The result: Staples has recruited Davie-Brown Entertainment to pursue more entertainment opportunities across film, TV and games.
It didn't take much for Staples to realize just how important entertainment can be as a marketing tool.
|In addition to appearing in reality shows, Staples had a storefront presence in Atari's PC game "Tycoon City: New York."
Last year, the Framingham, Mass., office-supply-store chain sponsored a task in the third season of NBC's "The Apprentice" in which contestants designed and marketed a "Desk Apprentice," or rotating desk organizer. Staples ended up selling 50,000 Desk Apprentices at $35 a piece and couldn't keep them in stock after the episode aired. Nearly 1,000 of the organizers sold on Staples.com in the first 15 minutes. Within three days, the site had collected an e-mail waiting list with 10,000 names.
"It was our first foray" into product placement, said Catherine Cusack, VP-brand programs, Staples. "After we saw some success in the area, it was something we wanted to pursue."
Staples has since appeared in an episode of ABC's hit show "Extreme Makeover: Home Edition," in which one of its delivery trucks dropped off supplies as part of a home-office makeover. And the marketer was also included as one of several real-world brands with storefronts in Atari's PC game "Tycoon City: New York," which allows players develop their own version of Manhattan. The game hits store shelves in February.
The company is now looking to significantly increase the number of integrations in entertainment to support its traditional marketing spending. In 2005, the company spent $93 million on media, according to TNS Media Intelligence.
Earlier this month, it tapped Los Angeles-based marketing shop Davie-Brown Entertainment to serve as the company's entertainment-marketing agency of record. Davie-Brown also represents advertisers such as Pepsi-Cola, Frito-Lay, Hewlett-Packard and Reebok in Hollywood. Davie-Brown will also oversee marketing opportunities such as events and celebrity outreach for Staples.
Staples had previously worked with Grey Global Group's entertainment-marketing shop Alliance, based in New York, on several deals, including the "Tycoon City" video game. However, Alliance never officially served as Staples' agency of record when it came to entertainment, executives at the retailer said.
Davie-Brown will seek out product-placement and integration opportunities across the board, including film, TV, games and the Internet -- projects that appeal to Staples' target demographic of consumers aged 25 to 54.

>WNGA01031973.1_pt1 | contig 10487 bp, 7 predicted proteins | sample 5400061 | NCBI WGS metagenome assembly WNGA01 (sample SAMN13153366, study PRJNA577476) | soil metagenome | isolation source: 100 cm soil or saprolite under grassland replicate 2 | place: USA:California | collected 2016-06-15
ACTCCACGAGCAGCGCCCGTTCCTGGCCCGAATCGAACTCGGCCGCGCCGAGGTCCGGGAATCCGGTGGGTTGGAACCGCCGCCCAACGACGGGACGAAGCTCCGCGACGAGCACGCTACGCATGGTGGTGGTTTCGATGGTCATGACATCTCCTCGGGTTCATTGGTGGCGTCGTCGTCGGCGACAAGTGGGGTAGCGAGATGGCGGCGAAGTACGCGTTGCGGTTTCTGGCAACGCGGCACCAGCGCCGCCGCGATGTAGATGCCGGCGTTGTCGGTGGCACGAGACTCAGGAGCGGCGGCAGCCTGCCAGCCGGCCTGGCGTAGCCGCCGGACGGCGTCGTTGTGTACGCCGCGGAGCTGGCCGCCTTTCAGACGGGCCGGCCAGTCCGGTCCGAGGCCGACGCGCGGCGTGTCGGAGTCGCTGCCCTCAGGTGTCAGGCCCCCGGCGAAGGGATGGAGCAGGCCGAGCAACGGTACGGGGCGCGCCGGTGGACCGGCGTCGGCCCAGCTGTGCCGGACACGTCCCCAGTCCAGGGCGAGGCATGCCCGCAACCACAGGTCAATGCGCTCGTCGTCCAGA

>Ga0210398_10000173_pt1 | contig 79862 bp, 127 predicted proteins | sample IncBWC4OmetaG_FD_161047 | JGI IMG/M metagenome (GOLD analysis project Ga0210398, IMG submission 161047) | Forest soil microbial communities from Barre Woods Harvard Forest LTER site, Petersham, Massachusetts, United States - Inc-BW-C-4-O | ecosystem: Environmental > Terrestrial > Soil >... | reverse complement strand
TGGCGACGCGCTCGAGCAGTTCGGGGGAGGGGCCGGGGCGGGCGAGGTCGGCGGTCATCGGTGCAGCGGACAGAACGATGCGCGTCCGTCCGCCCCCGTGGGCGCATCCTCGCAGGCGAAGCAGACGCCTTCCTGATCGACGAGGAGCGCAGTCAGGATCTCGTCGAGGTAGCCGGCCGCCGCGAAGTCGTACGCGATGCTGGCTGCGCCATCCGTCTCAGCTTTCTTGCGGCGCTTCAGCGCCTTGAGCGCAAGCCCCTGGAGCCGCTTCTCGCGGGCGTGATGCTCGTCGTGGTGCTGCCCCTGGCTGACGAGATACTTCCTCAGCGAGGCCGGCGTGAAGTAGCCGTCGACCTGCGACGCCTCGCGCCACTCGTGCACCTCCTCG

While much of Staples' previous integrations have been in reality TV, the company is looking to steer away from the genre -- an area that is growing increasingly cluttered by other marketers -- and focus more on scripted fare.
"We are concentrating our efforts on non-reality," Ms. Cusack said. It would prefer to have characters in a TV show or film shown talking about Staples being an easy place to shop and demonstrating it. That includes showing off the company's stores, its copy and print centers, and having characters order products on Staples.com.
"Our brand promises that we make buying office products easy for customers," Ms. Cusack said. "We want to reinforce that easy promise first and foremost."
"We're not putting product placement and integration on the same platform," Ms. Cusack said.
Staples isn't the only company that has recently taken entertainment more seriously as a marketing tool. Hotel brands Starwood Hotels & Resorts and Hilton, truck-rental firm Penske and shipping service DHL, among others, have all started to aggressively pursue projects in Hollywood as a way to generate exposure for themselves.
But Staples has proved that it's willing to spend the money to play the product-placement or integration game in Hollywood.
The appearance in "The Apprentice" easily cost $1 million, with Staples footing the bill to produce the "Desk Apprentice" in mere months.
"We really do want the TV and film community to know that Staples is in the business and that we are looking for opportunities," Ms. Cusack said.